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Brighter Lithium Outlook Boosts Our Valuations

All three lithium producers we cover are undervalued.

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We have updated our medium-term lithium price outlook and now expect that supply and demand will reach a balance in 2021, one year earlier than in our previous forecast. As a result of continued rapid demand growth, lithium prices should stabilize in 2020 and rise thereafter. Our long-term lithium carbonate price forecast of $12,000 per metric ton in 2020 real terms based on published London Metal Exchange prices is unchanged.

We forecast electric vehicles and hybrids will make up 20% and 30% of new auto sales in 2030, respectively. Given this combined with growing lithium demand from batteries for energy storage and other transportation including buses, motorcycles, and commercial delivery vehicles, we forecast lithium demand will grow from 295,000 metric tons in 2019 to 1.9 million metric tons in 2030, which represents a 19% annual growth rate.

To meet this demand, lower-quality, higher-cost resources will need to come on line, which will shift the cost curve higher. This shift will support higher long-term prices, underpinning our long-term forecast.

We’ve raised our fair value estimate for Sociedad Química y Minera de Chile (SQM) to $60 per share from $57 to reflect our higher medium-term price outlook. Our narrow moat rating, largely based on SQM’s cost-advantaged lithium production resources, is intact. SQM’s shares are up over 20% in 2020, as we think the market is beginning to account for long-term lithium demand growth from greater electric vehicle adoption that will drive long-term prices higher. Still, we continue to view SQM as materially undervalued, with the shares trading in 5-star territory.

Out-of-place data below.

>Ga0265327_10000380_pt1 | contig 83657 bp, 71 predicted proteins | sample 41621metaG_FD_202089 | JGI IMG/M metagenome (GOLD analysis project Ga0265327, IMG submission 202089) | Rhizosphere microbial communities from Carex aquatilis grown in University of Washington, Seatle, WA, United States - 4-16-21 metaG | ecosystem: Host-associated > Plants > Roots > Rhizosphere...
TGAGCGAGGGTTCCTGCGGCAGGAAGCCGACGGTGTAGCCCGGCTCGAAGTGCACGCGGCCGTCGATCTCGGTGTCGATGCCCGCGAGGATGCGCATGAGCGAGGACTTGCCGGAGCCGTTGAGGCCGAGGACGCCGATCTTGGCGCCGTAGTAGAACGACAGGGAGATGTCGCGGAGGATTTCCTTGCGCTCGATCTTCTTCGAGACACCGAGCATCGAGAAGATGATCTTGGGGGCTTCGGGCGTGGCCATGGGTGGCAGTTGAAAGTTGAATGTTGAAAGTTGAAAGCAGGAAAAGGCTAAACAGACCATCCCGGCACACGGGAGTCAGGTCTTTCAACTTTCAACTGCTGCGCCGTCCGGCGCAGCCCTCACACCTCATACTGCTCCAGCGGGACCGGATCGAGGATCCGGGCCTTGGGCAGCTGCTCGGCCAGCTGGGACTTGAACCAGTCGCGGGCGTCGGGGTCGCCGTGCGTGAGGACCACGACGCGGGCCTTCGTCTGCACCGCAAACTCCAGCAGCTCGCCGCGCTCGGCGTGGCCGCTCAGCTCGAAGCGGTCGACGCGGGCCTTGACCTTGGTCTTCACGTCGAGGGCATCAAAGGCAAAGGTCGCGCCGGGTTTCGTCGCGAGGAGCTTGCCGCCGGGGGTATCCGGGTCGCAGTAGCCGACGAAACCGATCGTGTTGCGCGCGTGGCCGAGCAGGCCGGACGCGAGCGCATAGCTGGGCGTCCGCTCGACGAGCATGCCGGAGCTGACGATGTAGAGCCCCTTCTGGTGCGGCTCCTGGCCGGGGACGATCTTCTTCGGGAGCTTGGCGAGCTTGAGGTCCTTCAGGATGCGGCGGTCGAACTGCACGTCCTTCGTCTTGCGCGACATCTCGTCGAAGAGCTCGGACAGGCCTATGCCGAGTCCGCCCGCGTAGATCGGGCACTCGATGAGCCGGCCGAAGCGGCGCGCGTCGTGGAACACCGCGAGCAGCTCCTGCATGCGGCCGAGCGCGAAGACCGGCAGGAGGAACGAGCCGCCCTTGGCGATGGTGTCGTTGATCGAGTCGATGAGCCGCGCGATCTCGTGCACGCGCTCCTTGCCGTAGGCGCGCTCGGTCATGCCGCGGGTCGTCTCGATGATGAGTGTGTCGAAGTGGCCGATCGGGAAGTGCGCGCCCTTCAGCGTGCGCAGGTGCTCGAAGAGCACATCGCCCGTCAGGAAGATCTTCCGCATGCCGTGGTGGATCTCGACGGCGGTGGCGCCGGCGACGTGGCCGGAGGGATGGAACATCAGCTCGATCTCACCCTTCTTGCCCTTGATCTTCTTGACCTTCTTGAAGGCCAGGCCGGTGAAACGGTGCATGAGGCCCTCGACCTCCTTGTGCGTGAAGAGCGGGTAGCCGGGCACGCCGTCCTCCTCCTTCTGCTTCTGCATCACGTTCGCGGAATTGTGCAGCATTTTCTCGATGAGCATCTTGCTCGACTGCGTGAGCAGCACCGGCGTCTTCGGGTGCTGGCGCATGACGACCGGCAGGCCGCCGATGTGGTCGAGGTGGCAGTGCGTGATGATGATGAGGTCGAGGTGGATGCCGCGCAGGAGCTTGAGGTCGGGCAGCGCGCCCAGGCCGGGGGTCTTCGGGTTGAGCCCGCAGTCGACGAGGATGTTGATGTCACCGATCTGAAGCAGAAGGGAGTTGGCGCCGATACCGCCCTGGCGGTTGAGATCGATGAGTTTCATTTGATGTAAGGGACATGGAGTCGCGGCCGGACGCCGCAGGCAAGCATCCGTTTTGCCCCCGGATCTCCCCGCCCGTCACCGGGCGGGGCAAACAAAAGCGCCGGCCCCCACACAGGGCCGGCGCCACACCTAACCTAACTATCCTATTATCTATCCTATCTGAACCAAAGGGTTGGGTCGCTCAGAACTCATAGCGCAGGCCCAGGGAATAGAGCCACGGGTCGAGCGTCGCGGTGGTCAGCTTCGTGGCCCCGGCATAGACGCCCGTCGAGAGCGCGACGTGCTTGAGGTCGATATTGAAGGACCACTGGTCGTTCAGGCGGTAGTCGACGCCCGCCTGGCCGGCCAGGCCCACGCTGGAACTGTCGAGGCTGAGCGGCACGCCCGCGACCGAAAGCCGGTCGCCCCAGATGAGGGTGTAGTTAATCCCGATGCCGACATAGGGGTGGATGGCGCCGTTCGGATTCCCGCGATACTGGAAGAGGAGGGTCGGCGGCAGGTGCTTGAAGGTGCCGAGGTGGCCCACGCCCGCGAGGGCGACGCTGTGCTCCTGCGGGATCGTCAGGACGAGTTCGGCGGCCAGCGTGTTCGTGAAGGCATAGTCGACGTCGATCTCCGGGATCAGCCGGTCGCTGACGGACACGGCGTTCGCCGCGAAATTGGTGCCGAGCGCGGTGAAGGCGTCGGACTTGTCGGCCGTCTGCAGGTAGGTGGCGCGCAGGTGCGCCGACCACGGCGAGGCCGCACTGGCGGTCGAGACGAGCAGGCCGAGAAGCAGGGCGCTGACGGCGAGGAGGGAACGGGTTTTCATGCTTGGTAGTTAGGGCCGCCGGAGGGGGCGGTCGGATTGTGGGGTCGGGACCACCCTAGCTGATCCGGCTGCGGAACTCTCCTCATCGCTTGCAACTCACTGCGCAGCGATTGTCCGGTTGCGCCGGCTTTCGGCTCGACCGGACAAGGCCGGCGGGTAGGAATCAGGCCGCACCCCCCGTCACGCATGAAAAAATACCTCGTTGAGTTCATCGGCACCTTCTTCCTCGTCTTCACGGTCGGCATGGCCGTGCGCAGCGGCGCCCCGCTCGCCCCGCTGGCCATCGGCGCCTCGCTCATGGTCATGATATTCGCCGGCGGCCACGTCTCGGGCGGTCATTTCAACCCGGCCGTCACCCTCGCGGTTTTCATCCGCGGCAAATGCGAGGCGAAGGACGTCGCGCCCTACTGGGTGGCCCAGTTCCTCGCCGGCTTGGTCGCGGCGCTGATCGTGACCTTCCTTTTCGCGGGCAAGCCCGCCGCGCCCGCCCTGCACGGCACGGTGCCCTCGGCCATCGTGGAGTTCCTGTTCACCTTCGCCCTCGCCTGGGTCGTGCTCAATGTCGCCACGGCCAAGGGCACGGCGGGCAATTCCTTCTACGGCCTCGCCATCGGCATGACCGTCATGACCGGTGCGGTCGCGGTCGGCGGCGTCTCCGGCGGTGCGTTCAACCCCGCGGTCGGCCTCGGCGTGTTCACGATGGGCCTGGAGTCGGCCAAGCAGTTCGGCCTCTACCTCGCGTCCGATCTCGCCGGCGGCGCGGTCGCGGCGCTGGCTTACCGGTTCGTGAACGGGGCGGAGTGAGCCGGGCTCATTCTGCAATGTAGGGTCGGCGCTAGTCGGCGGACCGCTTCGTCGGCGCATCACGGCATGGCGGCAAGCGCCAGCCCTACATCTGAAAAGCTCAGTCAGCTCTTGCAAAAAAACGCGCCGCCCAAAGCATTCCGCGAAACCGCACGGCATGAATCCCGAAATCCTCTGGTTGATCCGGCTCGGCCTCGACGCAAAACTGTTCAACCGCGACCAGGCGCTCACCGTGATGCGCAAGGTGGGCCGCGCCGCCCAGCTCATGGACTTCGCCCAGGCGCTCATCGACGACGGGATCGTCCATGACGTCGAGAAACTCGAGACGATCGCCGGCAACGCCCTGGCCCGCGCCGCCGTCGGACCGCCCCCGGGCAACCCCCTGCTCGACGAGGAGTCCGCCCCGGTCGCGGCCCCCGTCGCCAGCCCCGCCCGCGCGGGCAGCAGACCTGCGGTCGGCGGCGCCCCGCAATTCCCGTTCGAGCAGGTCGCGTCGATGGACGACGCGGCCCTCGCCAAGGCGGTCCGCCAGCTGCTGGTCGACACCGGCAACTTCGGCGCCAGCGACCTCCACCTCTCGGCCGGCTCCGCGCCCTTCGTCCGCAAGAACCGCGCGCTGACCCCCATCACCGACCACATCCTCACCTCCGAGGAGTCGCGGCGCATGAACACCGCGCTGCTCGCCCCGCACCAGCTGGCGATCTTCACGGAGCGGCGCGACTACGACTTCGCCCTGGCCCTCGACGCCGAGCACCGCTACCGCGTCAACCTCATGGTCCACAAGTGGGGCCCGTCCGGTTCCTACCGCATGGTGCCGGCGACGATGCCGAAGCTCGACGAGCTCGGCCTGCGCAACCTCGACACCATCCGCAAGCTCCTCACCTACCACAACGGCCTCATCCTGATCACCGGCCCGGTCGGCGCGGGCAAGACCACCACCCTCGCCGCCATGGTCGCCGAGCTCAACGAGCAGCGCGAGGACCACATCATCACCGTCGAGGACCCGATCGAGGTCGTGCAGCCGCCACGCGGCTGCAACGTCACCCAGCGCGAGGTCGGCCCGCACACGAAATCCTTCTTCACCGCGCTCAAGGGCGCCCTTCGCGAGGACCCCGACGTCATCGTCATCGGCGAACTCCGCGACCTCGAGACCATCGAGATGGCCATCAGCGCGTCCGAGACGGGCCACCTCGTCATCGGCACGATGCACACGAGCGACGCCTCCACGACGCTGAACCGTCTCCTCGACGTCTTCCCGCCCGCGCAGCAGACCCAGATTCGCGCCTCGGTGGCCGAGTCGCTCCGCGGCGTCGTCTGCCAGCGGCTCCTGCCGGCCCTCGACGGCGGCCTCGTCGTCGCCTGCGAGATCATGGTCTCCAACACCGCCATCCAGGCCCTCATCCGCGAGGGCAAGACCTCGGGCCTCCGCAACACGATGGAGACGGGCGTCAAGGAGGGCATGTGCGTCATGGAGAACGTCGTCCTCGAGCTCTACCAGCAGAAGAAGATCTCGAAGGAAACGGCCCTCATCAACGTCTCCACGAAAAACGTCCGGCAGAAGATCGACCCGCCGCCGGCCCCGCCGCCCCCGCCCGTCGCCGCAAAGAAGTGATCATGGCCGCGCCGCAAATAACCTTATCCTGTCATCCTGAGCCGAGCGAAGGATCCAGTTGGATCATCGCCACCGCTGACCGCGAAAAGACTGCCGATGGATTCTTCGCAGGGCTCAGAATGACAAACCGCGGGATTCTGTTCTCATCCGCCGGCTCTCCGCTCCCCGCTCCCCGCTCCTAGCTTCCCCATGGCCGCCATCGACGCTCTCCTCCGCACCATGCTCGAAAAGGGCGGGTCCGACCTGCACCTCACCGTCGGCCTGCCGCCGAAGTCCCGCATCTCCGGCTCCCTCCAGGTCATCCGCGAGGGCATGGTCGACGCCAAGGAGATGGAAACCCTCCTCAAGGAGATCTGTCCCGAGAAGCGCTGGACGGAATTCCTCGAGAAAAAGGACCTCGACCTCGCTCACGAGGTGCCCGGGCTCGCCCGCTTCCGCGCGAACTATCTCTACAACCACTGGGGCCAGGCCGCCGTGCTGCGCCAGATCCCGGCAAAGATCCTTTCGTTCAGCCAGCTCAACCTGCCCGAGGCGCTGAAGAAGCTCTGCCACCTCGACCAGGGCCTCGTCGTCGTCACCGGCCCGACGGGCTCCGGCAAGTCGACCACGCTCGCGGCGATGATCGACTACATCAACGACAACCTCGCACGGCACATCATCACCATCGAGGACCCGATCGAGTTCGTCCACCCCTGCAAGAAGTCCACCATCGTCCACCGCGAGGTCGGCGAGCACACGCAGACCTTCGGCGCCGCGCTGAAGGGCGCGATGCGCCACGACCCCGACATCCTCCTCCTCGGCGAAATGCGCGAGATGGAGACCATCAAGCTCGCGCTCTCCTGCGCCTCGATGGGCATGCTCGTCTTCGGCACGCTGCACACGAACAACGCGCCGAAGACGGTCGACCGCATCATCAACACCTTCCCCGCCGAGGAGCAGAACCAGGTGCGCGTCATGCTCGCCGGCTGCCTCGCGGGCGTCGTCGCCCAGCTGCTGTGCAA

Having updated our model to reflect higher medium-term lithium prices, we’ve raised our fair value estimate for Livent (LTHM) to $15 per share from $14.50. Our narrow moat rating, based on Livent’s cost-advantaged production, is intact.

There were few surprises in Livent’s detailed fourth-quarter results and 2020 guidance. In January, management announced preliminary results and provided a high-level 2020 outlook for lithium EBITDA to decline despite higher volume. Management now expects the midpoint of adjusted EBITDA to be roughly 27% below 2019.

Livent’s shares were down by double digits the day after the earnings release, as we think the market was surprised by the magnitude of the profit decrease in management’s 2020 guidance. We have long predicted that 2020 would see lower lithium prices than 2019. Given this and Livent using a greater proportion of higher-cost purchased carbonate, unit margins will be squeezed this year. However, we continue to view Livent as undervalued.

Albemarle’s (ALB) fourth-quarter results and 2020 guidance held few surprises. Management largely maintained its forecast from the initial outlook presented at the investor day in December: It expects lithium EBITDA to fall 20% year on year, while bromine and catalysts should remain stable. As such, we have made few changes to our 2020 outlook for the company.

After updating our model to reflect higher medium-term lithium prices, we’ve raised our fair value estimate for Albemarle to $125 per share from $120. Our narrow moat rating, largely based on Albemarle’s cost-advantaged lithium production resources, is intact. The shares rallied on the company’s outlook, but we continue to view Albemarle as undervalued. The shares are up over 30% in 2020, as we think the market is beginning to account for long-term lithium demand growth from greater EV adoption.

Seth Goldstein does not own (actual or beneficial) shares in any of the securities mentioned above. Find out about Morningstar’s editorial policies.